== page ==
Thursday, February 19, 2015

Vampires in Romania

No country is as identified with vampires as Romania. A land of rich folklore concerning vampires, its reputation was really established by Bram Stoker, whose novel Dracula (1897) began and ended in Transylvania. Though at the time Transylvania was a part of Hungary, it is now a part of Romania. Recent scholarship has confirmed that the title of Stoker’s novel was a reference to Vlad the Impaler, a fifteenth-century prince of Wallachia, a section of modern Romania that lies south of the Carpathian Mountains. Stoker derived much of his knowledge of Transylvania, where he located Castle Dracula, from Emily Gerard’s The Land Beyond the Forest (1888). Gerard was a Scottish woman who had married a Polish officer serving the Austrian army. As a brigade commander, he was stationed in Transylvania in the 1880s. The couple resided in Sibiu and Brasov. In describing the several supernatural entities encountered in her research on practices surrounding death, she wrote:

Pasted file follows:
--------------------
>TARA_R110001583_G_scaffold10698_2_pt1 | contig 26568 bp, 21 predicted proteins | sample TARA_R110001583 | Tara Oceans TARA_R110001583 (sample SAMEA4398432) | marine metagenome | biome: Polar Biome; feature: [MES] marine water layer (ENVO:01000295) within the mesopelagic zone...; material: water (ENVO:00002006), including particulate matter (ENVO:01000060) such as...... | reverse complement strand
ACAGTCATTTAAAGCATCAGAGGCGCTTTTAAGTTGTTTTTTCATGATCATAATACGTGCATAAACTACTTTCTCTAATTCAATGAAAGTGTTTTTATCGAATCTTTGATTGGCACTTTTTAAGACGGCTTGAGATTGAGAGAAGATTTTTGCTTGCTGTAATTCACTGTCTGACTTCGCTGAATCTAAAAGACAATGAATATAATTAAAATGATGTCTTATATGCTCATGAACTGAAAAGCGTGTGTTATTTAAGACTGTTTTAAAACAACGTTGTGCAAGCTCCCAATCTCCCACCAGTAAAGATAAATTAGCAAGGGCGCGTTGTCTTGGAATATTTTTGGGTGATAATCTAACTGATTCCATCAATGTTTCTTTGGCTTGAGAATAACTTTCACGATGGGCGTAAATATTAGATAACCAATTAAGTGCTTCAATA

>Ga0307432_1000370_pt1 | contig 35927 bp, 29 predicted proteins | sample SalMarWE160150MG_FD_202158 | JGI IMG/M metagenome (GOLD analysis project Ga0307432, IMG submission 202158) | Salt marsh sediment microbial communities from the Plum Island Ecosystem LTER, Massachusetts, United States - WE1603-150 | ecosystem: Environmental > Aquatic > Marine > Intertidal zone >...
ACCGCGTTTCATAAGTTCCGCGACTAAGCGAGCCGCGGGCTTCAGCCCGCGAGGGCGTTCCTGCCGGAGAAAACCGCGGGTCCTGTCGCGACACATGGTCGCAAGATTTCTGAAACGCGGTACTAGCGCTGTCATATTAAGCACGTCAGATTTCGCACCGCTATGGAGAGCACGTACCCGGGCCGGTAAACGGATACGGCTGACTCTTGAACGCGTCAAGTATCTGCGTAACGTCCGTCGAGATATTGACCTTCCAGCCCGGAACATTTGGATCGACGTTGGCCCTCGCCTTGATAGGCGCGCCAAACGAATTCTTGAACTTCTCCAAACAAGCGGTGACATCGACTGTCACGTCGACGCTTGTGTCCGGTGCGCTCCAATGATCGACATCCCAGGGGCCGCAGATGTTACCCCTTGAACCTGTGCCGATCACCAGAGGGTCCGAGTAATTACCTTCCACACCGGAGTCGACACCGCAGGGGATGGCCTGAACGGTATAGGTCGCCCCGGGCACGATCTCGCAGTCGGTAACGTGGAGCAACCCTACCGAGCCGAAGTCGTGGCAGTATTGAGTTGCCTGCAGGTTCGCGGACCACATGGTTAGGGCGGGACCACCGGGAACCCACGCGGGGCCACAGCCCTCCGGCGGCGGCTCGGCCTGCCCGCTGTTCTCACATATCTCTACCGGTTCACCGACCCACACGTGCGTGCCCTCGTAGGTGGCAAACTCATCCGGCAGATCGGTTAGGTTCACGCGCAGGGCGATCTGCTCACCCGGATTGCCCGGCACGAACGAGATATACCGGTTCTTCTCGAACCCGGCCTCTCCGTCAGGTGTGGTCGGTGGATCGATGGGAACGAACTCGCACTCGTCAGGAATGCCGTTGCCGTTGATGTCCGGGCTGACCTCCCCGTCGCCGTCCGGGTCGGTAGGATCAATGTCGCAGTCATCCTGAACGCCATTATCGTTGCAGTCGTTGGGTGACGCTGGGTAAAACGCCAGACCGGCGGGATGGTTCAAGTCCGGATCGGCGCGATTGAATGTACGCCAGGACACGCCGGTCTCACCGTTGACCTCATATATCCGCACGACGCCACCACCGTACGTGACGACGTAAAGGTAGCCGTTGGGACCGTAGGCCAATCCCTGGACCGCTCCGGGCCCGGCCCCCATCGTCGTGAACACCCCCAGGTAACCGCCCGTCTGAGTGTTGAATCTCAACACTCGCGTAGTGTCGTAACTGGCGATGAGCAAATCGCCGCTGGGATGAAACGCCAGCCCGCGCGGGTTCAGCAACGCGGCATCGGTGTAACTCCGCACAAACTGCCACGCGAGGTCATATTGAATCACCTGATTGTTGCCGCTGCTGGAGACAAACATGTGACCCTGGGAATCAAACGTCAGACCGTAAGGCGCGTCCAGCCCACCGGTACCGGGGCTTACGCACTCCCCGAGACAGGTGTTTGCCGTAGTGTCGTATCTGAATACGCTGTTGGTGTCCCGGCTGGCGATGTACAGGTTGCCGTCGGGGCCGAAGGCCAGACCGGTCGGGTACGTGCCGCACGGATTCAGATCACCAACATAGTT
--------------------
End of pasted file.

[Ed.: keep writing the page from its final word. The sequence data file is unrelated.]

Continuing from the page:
More decidedly evil is the nosferatu, or vampire, in which every Romanian peasant believes as firmly as he does in heaven or hell. There are two sorts of vampires, living and dead. The living vampire is generally the illegitimate offspring of two illegitimate persons; but even a flawless pedigree will not insure anyone against the intrusion of a vampire into the family vault, since every person killed by a nosferatu becomes likewise a vampire after death, and will continue to suck the blood of other innocent persons till the spirit has been exorcised by opening the grave of the suspected person, and either driving a stake through the corpse, or else firing a pistol-shot into the coffin. To walk smoking around the grave on each anniversary of the death is also supposed to be effective in confining the vampire. In very obstinate cases of vampirism it is recommended to cut off the head, and replace it in the coffin with the mouth filled with garlic, or to extract the heart and burn it, strewing its ashes over the grave. (p. 185)